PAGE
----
The usual method of execution is strangulation. I can understand that a Naa'ra Asura has a reduced severity of method of execution due perhaps to a minimum of betrayed trust compared to a Nesua. But why does a Naa'ra who is a Bogeress at the time of conviction, get strangulation for the same offense, and the same reduced level of betrayed trust? Or does she? The Baraisa is recommended to be emended, but is the halakha? The fact that this case occurred in a Baraisa and not a Mishna or Tosefta points to it being in error?
Chaim Wilson, Baltimore, MD
I am going to answer this question based on sources in Maseches Sanhedrin.
1) The Mishnah in Sanhedrin (66b) states that one is not liable for the sin of Na'arah ha'Me'urasah (Rashi explains that this means one is not liable for Sekilah) unless she is (a) a Na'arah (i.e., between 12 and 12 1/2 years old, and not yet a Bogeres of 12 1/2 years old), (b) a Besulah, and (c) an Arusah (i.e., betrothed but not yet Nesu'ah, married). If these three conditions are not fulfilled, the punishment is Chenek and not Sekilah. We learn from here that the Halachah is indeed that the Bogeres receives Chenek.
2) Now let us go to another Mishnah in Sanhedrin, this one on 49b. The Mishnah states that there are four different punishments given by Beis Din: Sekilah, Sereifah, Hereg, and Chenek. Rashi writes that the order of the punishments is intentional because Sekilah is the most severe and Chenek is the least severe. We learn from here that the punishment given to the Na'arah ha'Me'urasah is actually worse than the standard capital penalty.
3) Now we go to Sanhedrin 50a to see why the crime of the Arusah, who is only "betrothed" (to use an approximate translation) but not yet married is worse than that of the Nesu'ah who is fully married. Rashi (DH Al Korchach) explains that when someone does a bad thing, it has three repercussions: (a) it is a crime against Hash-m; (b) it is a crime and a disgrace to other people; (c) it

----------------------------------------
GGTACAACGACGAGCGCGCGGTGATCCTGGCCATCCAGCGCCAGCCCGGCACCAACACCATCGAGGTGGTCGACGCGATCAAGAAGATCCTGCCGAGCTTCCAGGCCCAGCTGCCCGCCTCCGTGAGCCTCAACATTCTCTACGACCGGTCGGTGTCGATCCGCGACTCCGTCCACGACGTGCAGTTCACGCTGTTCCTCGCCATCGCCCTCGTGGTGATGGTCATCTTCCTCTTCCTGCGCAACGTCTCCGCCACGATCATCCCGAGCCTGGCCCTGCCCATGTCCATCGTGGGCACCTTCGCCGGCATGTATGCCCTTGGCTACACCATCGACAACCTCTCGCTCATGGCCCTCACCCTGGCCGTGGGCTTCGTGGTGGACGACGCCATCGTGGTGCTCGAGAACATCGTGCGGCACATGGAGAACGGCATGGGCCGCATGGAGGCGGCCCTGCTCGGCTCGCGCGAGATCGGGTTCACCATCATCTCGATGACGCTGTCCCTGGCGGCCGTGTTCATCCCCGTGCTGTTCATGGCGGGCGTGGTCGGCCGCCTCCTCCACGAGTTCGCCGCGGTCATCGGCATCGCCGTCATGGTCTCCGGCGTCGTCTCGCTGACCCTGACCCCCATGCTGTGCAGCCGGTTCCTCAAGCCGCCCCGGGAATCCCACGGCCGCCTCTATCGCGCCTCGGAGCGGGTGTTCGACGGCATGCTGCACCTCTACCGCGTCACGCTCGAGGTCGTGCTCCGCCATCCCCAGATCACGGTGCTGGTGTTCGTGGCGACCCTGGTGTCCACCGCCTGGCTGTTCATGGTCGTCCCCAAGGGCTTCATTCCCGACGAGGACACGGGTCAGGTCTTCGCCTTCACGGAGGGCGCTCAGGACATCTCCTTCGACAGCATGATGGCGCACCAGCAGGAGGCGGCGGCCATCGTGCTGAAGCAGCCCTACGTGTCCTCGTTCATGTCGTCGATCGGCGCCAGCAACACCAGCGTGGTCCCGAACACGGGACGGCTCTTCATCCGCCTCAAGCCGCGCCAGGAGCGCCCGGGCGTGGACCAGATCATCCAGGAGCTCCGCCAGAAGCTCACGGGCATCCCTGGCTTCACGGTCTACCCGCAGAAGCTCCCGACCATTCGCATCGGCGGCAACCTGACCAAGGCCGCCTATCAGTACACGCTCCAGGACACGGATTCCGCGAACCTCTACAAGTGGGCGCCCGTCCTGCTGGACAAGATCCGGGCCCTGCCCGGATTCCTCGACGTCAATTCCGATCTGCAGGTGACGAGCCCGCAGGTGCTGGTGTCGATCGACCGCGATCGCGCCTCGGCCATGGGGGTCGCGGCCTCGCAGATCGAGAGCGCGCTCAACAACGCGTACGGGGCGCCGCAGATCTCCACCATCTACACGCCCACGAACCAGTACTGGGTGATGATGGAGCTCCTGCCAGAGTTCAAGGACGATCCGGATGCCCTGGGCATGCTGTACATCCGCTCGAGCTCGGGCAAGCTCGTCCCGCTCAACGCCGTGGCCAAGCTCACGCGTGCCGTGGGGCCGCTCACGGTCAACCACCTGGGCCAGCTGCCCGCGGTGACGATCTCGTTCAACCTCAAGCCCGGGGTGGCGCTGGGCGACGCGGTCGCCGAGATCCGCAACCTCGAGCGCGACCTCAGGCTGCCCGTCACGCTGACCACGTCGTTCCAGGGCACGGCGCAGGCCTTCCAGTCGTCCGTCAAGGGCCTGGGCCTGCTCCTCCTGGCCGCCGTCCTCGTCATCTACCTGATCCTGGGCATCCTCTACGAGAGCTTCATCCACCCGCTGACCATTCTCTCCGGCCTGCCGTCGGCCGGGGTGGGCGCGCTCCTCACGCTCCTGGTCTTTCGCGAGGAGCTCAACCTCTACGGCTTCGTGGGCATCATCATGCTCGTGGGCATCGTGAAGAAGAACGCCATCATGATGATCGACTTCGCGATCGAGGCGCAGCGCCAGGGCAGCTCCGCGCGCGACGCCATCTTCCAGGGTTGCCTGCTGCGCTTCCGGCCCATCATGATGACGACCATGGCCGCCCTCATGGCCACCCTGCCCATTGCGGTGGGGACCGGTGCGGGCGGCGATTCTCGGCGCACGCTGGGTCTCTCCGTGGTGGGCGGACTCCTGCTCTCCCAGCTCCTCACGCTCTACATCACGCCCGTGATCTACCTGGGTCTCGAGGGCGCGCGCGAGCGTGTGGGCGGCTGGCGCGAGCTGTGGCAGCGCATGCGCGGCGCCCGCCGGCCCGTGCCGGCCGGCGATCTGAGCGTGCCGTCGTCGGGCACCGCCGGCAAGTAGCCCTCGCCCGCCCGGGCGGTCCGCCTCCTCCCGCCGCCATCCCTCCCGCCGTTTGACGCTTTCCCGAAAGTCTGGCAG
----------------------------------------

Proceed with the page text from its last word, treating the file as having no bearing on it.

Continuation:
is a disgrace to the person himself who commited the transgression.
4) If we focus on reason (c) we can understand why the crime of the Arusah is worse than that of a Nesu'ah. The crime is that
she stained her honor. The Chidush here is that the honor of the Arusah is even greater than that of the Nesu'ah. Rashi writes
that the Nesu'ah has already been "stained." This cetainly does not mean that the Nesu'ah has done anything wrong merely by getting married. What Rashi means is that a woman who is already married is not quite as special as a new bride who has not actually been yet with her husband. Rashi explains this a little more in Sanhedrin 73b (DH v'Lo Nafish). He writes that the groom has a special affection for his Arusah bride who possesses an extra grace. If she is unfaithful, this is an extra strong disgrace. The stain to her honor is even greater than that of a Nesu'ah.
I will close here and next time will relate to why the Bogeres gets a different punishment.
Chag Kasher v'Same'ach,
Here is a beautiful explanation that I saw about why the Bogeres receives a less severe punishment than the Na'arah, based partly on the ideas we saw above.
1) The Toras Chaim (one of the early Acharonim who lived not long after the Shulchan Aruch, who is sometimes even cited by the Shach) in
Sanhedrin 50b (DH Iy) cites Rashi (mentioned above) who says that the punishment for the Arusah is more severe than for the Nesu'ah, and then he writes that the Bogeres is less severe than the Na'arah for similar reasons. He cites the verse (Bamidbar 30:17), "bi'Ne'ureha Beis Aviha" -- "in her youth-hood in her father's house," from which we learn that a Na'arah is still considered to be in the father's house and included in his responsibility.
2) The difference between the Na'arah and the Bogeres is as follows. In those days, at the age of 12 1/2, the girl was considered already independent. We see this in the Gemara later (Kesuvos 46b), that even
though the Na'arah got married through Erusin, the father still may annul her vows (this is learned from the aforementioned verse, "bi'Ne'ureha Beis Aviha"), while the father may not annul the vows of the Bogeres even though she is only an Arusah. The Toras Chaim writes that for this reason if the Na'arah sins it is a greater disgrace for the father and the rest of her family because she is still a closer part of the family. This is why she gets Sekilah. In contrast, if the Bogeres sins, it is slightly less of a Bizayon for the family, because she is already an independent individual and not so closely associated with the family any more.
Here is a different explanation, this time from the Maharal of Prague, to explain why the punishment for an Arusah is different from the punishment for a Nesu'ah.
1) In Sefer Be'er ha'Golah, Be'er 6, DH v'Achar Kach, the Maharal explains why we find in many places in Chazal (and also in the Din of the Torah that the Arusah receives the most severe punishment) that the sin of a Na'arah ha'Me'urasah who was unfaithful is considered the worst sin of all. The Maharal writes that this is because a sin with the Arusah is a sin "in Kedushah" -- the Erusin of the Torah is considered the highest level of holiness. The Maharal then writes a rather surprising thing: if a woman is already married, this is no longer a state of Kidushin. Even though the original Kidushin has not gone away, she is no longer considered an Arusah, and this is why the punishment for the Arusah is worse than for the fully married woman.